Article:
Sunshine Tenasco is the founder of Her Braids and the CEO of Pow Wow Pitch. She is Anishinabeg from Kitigan Zibi Anishinabeg, Que.
A few years ago, I made a career transition that changed the course of my life. I had worked as an entrepreneur and for a large national organization, but I realized that to truly reach my full professional and personal potential, I needed the creative freedom and flexibility to forge my own path.
My first business – creating baby moccasins – landed me on CBC’s Dragon’s Den, securing investments from two of the Dragons. This was life-changing, fuelling my determination to help other entrepreneurs like me realize their dreams. And this is what led me to found Pow Wow Pitch, which empowers and elevates Indigenous entrepreneurs through mentorship, microstartup cash and exposure.
When I started Pow Wow Pitch, I knew the opportunities for Indigenous businesses were huge and expanding. According to RBC, the Indigenous economy is worth $30-billion today and is expected to grow to $100-billion by 2025. However, our path as Indigenous entrepreneurs is not easy. We face major obstacles at every step of our journey, from accessing business support to widespread discrimination.
I know this firsthand because before RBC stepped up to the plate, the banking institutions I approached wouldn’t have anything to do with me and I had to personally fundraise the $8,500 in prize money for the first Pow Wow Pitch. The fact that there are so many barriers to financial support means that lots of great ideas get left on the table, and the entire economy suffers as a result.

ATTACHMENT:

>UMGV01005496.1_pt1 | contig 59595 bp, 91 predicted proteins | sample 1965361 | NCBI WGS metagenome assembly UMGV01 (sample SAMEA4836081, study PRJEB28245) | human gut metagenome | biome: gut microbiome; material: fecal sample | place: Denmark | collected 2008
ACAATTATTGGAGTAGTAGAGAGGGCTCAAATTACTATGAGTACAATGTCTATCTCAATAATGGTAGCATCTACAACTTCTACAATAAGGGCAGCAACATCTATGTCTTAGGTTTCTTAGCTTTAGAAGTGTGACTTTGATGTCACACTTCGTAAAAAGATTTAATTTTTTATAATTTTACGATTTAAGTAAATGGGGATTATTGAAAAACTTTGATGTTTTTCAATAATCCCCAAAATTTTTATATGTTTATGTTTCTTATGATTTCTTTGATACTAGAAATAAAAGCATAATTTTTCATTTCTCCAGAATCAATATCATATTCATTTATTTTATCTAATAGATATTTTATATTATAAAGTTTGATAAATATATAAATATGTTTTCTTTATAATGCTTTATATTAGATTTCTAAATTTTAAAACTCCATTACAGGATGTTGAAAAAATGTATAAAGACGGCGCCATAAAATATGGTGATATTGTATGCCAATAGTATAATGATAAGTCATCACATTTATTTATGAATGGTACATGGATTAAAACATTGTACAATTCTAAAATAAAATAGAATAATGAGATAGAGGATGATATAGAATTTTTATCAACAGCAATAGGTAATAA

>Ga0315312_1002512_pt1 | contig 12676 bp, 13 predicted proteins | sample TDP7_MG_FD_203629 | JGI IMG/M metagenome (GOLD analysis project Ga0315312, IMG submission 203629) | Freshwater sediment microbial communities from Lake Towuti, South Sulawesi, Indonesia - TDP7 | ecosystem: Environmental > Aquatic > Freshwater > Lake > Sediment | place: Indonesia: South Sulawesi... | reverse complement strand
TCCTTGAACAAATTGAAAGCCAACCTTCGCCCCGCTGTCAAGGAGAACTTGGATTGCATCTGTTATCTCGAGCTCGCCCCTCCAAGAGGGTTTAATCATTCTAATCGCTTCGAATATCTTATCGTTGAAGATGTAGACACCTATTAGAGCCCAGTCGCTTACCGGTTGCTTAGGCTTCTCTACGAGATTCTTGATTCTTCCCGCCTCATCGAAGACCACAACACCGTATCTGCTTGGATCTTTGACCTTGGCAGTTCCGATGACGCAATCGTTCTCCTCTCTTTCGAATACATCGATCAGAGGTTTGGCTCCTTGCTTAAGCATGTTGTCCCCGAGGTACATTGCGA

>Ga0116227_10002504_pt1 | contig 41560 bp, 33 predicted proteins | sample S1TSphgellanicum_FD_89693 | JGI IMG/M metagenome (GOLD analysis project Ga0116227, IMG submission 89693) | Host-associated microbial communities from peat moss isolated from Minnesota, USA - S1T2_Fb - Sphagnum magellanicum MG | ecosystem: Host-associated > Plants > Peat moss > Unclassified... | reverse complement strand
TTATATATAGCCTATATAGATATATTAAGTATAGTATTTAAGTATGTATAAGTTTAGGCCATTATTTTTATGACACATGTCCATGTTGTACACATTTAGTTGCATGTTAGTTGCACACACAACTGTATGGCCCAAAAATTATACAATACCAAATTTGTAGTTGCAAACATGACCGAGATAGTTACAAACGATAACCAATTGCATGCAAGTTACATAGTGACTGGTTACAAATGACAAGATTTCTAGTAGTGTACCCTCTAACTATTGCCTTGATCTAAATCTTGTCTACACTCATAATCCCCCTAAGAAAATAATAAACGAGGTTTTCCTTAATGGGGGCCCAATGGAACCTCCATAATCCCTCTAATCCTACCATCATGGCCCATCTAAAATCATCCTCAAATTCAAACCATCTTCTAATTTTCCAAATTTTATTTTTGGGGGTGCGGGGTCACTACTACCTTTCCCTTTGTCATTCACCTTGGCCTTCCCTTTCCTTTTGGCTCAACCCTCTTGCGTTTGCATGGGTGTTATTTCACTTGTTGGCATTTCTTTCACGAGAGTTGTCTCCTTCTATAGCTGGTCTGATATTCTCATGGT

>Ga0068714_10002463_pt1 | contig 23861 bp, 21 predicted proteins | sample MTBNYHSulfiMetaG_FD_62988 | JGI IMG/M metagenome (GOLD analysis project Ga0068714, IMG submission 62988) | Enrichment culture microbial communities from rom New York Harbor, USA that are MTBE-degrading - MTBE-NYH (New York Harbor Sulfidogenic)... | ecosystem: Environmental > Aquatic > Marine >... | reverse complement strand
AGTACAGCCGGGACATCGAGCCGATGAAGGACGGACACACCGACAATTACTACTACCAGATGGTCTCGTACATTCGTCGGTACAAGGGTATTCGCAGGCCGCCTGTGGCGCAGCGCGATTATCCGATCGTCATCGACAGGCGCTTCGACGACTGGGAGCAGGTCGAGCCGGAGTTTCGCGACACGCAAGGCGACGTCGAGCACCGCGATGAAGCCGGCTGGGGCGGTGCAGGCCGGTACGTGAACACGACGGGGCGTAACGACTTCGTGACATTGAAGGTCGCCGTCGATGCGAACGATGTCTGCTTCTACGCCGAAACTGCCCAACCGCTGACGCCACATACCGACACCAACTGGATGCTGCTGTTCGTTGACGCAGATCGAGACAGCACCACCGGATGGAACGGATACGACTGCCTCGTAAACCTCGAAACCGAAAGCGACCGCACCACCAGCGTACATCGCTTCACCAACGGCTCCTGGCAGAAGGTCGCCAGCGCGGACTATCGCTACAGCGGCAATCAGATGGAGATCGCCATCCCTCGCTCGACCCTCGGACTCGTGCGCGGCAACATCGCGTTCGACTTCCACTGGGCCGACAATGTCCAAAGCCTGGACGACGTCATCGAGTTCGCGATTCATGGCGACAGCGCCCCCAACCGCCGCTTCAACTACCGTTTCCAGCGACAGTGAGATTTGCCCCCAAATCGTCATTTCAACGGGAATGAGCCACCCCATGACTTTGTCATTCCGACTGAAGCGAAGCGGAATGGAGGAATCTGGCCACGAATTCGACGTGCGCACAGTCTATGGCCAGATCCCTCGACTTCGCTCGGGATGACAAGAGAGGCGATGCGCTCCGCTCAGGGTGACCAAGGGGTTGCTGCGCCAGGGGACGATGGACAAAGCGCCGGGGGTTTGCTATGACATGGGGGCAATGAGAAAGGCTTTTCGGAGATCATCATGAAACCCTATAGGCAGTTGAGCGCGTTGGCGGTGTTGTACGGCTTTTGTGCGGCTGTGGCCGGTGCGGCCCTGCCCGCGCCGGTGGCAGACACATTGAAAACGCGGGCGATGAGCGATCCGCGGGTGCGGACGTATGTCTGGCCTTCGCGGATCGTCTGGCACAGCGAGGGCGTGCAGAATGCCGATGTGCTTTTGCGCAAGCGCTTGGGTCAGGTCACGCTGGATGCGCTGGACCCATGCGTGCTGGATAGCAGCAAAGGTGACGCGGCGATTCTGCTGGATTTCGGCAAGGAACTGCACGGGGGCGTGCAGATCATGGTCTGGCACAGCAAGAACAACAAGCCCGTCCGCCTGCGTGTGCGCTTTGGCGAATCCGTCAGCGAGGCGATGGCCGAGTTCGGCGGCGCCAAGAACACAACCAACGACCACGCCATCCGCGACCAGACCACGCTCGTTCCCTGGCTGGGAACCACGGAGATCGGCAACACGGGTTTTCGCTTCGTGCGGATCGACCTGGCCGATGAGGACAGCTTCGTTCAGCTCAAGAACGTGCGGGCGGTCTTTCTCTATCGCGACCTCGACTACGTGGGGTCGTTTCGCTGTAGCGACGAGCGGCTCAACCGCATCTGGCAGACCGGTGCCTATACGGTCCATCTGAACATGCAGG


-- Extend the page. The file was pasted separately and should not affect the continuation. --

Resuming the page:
I now have dynamic, supportive partners, but we need to see a bigger shift within financial and business institutions so that Indigenous people can truly play a meaningful financial role in the economy, particularly as we recover from COVID-19. Here’s how we can start:
Deliver relevant training and support
We need to equip Indigenous entrepreneurs with specialized education, training and mentorship that recognizes the realities of doing business in urban, rural, Northern and isolated communities.
Building back shattered trust takes time and effort. For training and support to be embraced, it must be culturally specific and built by Indigenous entrepreneurs, for Indigenous entrepreneurs.
Create funding that fits
Indigenous entrepreneurs face major hurdles in accessing traditional financing. We can do better. Let’s open up financing to part time or microbusinesses and offer funding avenues that reduce minimum equity and collateral requirements.
Financial institutions must develop broad and active outreach strategies that let Indigenous entrepreneurs know they want to do business, clarifying what funding is available and how we access it.
Ensure internet access
Indigenous, rural and Northern communities face drastically lower internet access and speeds, often at much higher cost. Our communities need affordable, adequate and reliable internet to develop our economies, start businesses or search for opportunities. Without it, we can’t get ahead.
Provide affordable, reliable child care
Child care is one of the biggest barriers to entrepreneurship and employment for Indigenous women, particularly in rural and remote communities where daycare options are limited and expensive. Canada needs an affordable child-care plan that addresses these unique realities and needs.
Indigenous entrepreneurs are part of the solution to a stronger Canadian economy. We’ve been held back by racism and systemic barriers that have impeded our achievements, but we’ve persevered. As we look to a post-COVID-19 future, Indigenous entrepreneurs have an integral role to play in ensuring our collective prosperity, and the faster we all work together to break down the obstacles to our success, the better we all will be.
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